We walk thirty feet and come to another drop-off. The walls are much closer
now, only two to three feet apart. Megan throws her backpack over the drop
before shimmying down between the walls, while Kristi takes a few pictures. I
watch Megan descend and help her by pointing out the best handholds and
footholds. When Megan is at the bottom of the drop, she discovers that her pack
is soaking wet. It turns out her hydration-system hose lost its nozzle when she
tossed the pack over the ledge, and was leaking water into the sand. She quickly
finds the blue plastic nozzle and stops the water's hemorrhage, saving her from
having to return to the trailhead. While it's not a big deal that her pack is
wet, she has lost precious water. I descend last, my pack on my back and my
delicate cameras causing me to get stuck briefly between the walls at several constrictions. Squirming
my way over small chockstones, I stem my body across the gap between the walls
to follow the plunging canyon floor. There is a log wedged in the slot at one
point, and I use it like a ladder on a smooth section of the skinny-people-only
While the day up above the rim rock is getting warmer, the air down in the
canyon becomes cooler as we enter a four-hundred-yard-long section of the canyon
where the walls are over two hundred feet high but only fifteen feet apart.
Sunlight never reaches the bottom of this slot. We pick up some raven's
feathers, stick them in our hats, and pause for photographs.
A half mile later, several side canyons drop into the Main Fork where we are
walking, as the walls open up to reveal the sky and a more distant perspective
of the cliffs downcanyon. In the sun once again, we stop to share two of my
melting chocolate bars. Kristi offers some to Megan, who declines, and Kristi
says, "I really can't eat all this chocolate by myself...Never mind, yes I
can," and we laugh together.
We come to an uncertain consensus that this last significant tributary off to
the left of the Main Fork is the West Fork, which means it's the turnoff for
Kristi and Megan to finish their circuit back to the main dirt road about four
miles away. We get hung up on saying our goodbyes when Kristi suggests,
"Come on, Aron, hike out with us -- we'll go get your truck, hang out, and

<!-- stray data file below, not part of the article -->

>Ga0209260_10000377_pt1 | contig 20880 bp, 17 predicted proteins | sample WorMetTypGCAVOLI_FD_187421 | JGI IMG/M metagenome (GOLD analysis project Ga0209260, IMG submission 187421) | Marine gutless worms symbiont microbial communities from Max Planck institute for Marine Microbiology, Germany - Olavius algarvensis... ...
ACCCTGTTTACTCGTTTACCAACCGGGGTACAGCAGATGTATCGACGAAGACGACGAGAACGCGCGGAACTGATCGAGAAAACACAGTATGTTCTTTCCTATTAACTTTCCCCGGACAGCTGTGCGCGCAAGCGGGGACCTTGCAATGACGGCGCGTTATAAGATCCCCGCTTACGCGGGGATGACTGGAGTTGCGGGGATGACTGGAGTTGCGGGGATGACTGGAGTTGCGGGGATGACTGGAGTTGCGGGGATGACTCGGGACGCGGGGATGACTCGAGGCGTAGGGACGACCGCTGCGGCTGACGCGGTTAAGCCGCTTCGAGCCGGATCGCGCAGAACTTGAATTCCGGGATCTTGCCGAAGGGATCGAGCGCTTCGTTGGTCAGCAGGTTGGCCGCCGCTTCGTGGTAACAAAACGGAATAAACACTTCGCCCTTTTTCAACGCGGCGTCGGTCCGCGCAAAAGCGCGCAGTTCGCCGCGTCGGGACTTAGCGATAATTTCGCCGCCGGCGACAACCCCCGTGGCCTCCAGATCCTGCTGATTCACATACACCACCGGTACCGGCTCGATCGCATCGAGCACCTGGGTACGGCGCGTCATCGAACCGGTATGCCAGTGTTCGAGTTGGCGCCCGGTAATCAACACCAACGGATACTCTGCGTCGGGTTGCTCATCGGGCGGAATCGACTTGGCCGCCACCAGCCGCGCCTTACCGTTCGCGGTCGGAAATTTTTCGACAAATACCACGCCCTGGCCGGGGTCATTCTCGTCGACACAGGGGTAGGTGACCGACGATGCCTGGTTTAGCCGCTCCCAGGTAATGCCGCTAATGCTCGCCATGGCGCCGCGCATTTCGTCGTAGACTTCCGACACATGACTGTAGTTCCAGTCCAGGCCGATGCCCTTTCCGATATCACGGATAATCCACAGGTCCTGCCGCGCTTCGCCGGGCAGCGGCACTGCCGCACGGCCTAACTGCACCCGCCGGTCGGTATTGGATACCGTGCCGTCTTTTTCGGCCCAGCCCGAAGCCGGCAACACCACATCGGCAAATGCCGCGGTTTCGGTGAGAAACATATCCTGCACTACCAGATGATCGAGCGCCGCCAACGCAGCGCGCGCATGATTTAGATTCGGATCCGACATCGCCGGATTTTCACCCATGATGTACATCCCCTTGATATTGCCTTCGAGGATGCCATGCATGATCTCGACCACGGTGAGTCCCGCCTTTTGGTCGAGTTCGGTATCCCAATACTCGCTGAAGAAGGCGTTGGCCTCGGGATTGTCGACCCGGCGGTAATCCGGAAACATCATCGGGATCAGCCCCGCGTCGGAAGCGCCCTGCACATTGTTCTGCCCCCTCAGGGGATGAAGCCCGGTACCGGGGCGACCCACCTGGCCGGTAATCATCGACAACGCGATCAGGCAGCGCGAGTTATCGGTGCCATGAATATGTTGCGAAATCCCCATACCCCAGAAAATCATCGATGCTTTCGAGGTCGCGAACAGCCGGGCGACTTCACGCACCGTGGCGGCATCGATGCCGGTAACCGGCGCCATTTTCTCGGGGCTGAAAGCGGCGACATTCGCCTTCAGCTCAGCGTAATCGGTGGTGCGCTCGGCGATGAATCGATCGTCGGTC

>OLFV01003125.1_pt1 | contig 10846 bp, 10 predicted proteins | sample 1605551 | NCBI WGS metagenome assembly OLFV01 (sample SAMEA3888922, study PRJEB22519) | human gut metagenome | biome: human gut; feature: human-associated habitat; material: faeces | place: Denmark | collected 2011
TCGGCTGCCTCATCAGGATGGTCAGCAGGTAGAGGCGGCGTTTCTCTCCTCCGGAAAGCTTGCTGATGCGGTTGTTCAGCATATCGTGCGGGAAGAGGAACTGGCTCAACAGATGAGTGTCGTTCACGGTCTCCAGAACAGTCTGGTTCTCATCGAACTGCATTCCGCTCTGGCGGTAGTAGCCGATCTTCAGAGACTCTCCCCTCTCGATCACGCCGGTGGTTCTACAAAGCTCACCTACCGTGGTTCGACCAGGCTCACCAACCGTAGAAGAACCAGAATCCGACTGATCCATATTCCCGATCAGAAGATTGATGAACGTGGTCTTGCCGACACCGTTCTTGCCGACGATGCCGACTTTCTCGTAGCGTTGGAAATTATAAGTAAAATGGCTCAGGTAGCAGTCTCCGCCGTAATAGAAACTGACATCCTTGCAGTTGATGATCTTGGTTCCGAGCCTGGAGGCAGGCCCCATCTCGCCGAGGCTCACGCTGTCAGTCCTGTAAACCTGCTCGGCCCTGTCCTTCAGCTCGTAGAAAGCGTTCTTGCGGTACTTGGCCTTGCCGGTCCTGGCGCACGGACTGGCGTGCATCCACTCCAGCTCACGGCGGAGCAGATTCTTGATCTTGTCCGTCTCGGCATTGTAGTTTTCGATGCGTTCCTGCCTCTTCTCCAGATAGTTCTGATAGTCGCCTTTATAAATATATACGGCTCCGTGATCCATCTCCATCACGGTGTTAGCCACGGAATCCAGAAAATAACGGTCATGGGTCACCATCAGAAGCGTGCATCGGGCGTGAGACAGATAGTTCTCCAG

have a beer."
I'm dedicated to finishing my planned tour, so I counter, "How about
this? -- you guys have your harnesses, I have a rope -- you should come with me
down through the lower slot and do the Big Drop rappel. We can hike out...see
the Great Gallery...I'll give you a lift back to your truck."
"How far is it?" asks Megan.
"Another eight miles or so, I think."
"What? You won't get out before dark! Come on, come with us."
"I really have my heart set on doing the rappel and seeing the
petroglyphs. But I'll come around to the Granary Spring Trailhead to meet you
when I'm done."
This they agree to. We sit and look at the maps one more time, confirming our
location on the Blue John map from the canyoneering guidebook we'd each used to
find this remote slot. In my newest copy of Michael Kelsey's Canyon Hiking
Guide to the Colorado Plateau, there are over a hundred canyons described,
each with its own hand-sketched map. Drawn by Kelsey from his personal
experience in each canyon, the technical maps and route descriptions are works
of art. With cross sections of tricky slots, identifications of hard-to-find
petroglyphs and artifact sites, and details of required rappelling equipment,
anchor points, and deep-water holes, the book offers enough information for you
to sleuth your way through a decision or figure out where you are, but not a
single item extra. After we put away the maps, we stand up, and Kristi says,
"That picture in the book makes those paintings look like ghosts; they're
kind of spooky. What kind of energy do you think you'll find at the
Amazon cuts off 5200 affiliates in Minnesota(Jun 19 2013) With Minnesota's online sales tax law due to take effect July 1, Amazon has played a familiar card by cutting ties with 5,200 members of its Associates...